3. Kirk Fogg
You've gotta give it to Nickelodeon for really thinking outside the box when it came to Legends of the Hidden Temple, since Mayan mythology wasn't exactly a hot topic for kids in the early 1990s. But the show was definitely a hit with kids, regardless of how much Mayan knowledge they did or didn't take away from Professor, er, host Kirk Fogg. A guy who really had fun with his time saying things like "You heard, Olmec, Blue Barracudas. What's your answer to ascend the Steps of Knowledge?" You have to be charismatic to make that kind of nonsense work, and he did. In fact, he's still rocking out in the Hidden Temple-verse, thank to last year's TV movie.
2. Mike O'Malley
Hells yeah, everybody. Mike O'Malley is in the building! (Lasers and pyew-pyew noises.) Before going on to mega-fame with the sitcom Yes, Dear and appearances in other excellent shows, O'Malley got his rise to fame via the Aggro Crag on Nickelodeon GUTS, the kid-friendly reimagining of the then-popular American Gladiators. With the ever-content referee Mo, O'Malley was a loud and goofy loon as he ran commentary on athletic kids dodging balls, bouncing on trampolines and trying to maneuver kayaks. While GUTS (and its Global GUTS follow-up) is where most remember O'Malley's face, he first landed at Nickelodeon as the host of the visual-focused Get the Picture, which is one of my favorite game shows of all time. Let's get a revival going. GUTS should get one, too.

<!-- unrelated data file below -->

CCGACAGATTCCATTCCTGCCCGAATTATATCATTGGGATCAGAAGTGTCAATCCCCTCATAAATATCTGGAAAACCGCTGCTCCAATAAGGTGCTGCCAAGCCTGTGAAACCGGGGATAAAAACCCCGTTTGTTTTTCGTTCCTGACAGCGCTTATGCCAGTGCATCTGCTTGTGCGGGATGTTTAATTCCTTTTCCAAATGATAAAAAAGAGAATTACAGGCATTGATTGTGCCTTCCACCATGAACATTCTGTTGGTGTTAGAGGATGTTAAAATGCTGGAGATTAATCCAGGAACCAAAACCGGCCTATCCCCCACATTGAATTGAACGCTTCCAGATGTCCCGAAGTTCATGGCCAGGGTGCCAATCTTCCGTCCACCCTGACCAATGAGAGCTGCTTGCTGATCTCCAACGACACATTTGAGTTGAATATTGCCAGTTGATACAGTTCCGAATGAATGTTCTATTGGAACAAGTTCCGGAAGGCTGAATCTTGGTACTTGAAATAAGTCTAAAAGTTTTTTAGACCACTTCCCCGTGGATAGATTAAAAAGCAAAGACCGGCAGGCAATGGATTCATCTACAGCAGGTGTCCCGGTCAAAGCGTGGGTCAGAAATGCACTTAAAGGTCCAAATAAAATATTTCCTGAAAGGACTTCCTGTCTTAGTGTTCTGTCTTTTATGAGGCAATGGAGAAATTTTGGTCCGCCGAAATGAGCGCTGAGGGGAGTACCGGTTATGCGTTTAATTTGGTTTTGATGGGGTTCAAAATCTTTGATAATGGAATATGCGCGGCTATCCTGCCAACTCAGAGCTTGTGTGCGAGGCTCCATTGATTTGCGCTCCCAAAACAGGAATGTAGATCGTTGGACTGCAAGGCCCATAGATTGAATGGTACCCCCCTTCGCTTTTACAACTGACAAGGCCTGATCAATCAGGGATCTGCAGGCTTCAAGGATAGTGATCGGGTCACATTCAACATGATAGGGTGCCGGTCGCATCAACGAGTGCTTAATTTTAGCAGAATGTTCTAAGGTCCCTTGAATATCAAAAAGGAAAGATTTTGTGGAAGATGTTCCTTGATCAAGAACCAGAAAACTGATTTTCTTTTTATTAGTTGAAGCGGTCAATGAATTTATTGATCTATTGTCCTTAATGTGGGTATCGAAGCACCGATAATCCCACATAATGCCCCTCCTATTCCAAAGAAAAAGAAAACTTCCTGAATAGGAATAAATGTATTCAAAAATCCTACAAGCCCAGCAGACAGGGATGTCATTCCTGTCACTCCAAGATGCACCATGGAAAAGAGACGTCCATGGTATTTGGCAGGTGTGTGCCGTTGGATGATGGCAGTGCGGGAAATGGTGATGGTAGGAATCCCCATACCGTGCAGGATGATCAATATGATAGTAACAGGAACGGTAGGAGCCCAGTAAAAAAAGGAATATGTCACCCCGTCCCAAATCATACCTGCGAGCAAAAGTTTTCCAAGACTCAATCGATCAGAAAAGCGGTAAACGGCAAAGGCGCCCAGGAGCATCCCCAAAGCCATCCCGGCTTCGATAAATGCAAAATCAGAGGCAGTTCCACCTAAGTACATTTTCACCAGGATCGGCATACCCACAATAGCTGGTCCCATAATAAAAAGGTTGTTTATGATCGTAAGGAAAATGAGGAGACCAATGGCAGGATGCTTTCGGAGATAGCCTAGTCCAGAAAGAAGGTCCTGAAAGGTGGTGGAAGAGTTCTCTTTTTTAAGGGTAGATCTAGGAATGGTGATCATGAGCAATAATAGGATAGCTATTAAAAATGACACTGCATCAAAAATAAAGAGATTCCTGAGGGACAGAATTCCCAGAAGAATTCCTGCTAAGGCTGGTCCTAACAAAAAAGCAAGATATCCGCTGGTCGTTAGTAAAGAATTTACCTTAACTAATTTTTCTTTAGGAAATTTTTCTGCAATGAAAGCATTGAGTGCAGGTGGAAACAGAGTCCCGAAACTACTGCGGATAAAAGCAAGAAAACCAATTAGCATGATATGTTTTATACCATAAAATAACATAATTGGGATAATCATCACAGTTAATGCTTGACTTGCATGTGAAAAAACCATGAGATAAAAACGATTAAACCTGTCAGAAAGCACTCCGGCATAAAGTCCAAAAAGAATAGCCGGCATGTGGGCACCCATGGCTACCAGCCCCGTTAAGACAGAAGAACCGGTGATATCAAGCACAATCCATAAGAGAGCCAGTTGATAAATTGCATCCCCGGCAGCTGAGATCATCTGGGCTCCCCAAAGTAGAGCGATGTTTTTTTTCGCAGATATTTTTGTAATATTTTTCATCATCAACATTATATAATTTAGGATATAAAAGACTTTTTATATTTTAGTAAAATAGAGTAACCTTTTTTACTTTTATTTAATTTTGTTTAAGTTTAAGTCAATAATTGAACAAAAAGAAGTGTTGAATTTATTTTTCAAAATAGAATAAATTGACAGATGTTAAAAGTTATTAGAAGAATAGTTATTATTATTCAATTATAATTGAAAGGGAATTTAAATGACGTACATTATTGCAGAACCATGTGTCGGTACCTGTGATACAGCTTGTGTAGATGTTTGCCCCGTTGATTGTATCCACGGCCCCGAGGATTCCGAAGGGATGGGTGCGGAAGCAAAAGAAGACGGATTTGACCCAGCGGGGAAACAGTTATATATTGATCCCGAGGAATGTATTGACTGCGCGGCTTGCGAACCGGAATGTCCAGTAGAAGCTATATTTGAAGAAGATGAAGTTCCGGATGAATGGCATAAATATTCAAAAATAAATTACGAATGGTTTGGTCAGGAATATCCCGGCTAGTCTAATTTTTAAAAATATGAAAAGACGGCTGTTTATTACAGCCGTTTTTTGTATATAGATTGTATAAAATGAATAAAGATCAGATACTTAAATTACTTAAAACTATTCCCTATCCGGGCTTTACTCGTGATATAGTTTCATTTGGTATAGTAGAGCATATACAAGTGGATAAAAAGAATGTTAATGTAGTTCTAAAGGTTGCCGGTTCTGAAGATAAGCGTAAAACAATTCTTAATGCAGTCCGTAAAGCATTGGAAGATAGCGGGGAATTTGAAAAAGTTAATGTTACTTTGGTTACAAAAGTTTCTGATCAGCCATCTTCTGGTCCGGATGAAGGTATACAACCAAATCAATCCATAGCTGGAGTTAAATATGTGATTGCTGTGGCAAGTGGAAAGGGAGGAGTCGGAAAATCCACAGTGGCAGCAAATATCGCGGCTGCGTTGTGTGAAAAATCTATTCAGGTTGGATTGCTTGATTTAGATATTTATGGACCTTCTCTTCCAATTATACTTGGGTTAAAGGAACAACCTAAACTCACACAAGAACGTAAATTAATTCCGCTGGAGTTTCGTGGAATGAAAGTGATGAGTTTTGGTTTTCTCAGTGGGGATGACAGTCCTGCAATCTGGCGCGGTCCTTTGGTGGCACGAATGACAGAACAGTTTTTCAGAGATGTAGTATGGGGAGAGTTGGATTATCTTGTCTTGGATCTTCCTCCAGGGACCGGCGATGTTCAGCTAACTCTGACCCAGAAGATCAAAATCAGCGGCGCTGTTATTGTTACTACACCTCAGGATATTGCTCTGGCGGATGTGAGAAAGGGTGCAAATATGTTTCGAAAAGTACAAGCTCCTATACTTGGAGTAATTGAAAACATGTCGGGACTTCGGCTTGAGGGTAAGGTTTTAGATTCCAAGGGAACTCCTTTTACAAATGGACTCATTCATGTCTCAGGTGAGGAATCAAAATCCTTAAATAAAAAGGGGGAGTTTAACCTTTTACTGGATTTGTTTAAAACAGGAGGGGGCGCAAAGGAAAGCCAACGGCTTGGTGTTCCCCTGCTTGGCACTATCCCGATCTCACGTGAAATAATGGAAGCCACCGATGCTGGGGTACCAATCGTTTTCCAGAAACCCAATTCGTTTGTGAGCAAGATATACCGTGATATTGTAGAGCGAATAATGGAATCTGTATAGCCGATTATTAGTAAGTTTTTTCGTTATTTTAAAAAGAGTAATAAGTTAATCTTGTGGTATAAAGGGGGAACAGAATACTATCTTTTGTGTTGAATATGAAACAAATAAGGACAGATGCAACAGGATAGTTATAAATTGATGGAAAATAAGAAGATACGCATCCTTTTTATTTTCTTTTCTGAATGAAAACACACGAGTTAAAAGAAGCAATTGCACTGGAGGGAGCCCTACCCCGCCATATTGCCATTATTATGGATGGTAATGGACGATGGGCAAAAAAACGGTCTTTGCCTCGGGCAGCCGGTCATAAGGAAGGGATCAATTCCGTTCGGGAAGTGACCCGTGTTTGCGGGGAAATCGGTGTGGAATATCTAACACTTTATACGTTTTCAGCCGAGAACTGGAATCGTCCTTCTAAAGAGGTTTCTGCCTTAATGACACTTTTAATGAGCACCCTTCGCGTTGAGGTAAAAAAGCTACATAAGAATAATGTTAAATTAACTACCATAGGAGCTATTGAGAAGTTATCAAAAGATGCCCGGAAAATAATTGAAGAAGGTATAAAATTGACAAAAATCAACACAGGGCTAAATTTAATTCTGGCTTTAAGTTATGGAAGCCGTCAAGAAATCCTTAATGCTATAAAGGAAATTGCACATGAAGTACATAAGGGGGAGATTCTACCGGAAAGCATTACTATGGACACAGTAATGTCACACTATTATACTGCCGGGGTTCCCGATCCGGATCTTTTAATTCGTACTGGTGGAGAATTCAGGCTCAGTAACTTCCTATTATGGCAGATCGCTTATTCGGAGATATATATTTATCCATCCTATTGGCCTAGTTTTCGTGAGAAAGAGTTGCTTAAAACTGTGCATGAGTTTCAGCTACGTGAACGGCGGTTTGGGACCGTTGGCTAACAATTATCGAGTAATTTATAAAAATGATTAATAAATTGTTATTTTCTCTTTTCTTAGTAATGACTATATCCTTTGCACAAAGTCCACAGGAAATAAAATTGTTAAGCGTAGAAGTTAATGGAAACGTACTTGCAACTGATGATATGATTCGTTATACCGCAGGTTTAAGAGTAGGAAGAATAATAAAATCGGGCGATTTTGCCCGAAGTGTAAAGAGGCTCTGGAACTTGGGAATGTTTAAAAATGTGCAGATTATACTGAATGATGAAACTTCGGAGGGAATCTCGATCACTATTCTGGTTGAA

1. Marc Summers
If you've ever had nightmares about only having five seconds left to find an orange flag hidden within the snot fondue of a giant fake nose, then the person encouraging you inside that nightmare is Marc Summers. Just saying Nickelodeon brings to mind an image of Summers with a microphone in his hand and a smile on his face...and schmutz on the ground. As the host of the timeless classic Double Dare and its several successors - not counting the short-lived Double Dare 2000 - Summers was like TV's version of the ice cream man, since you knew awesomeness surrounded him at every turn. Even the randomness-spewing What Would You Do? was a blast, with its perfectly game host getting just as messy as everyone else. Marc Summers, also of Unwrapped fame, we salute you with 21 physical challenges.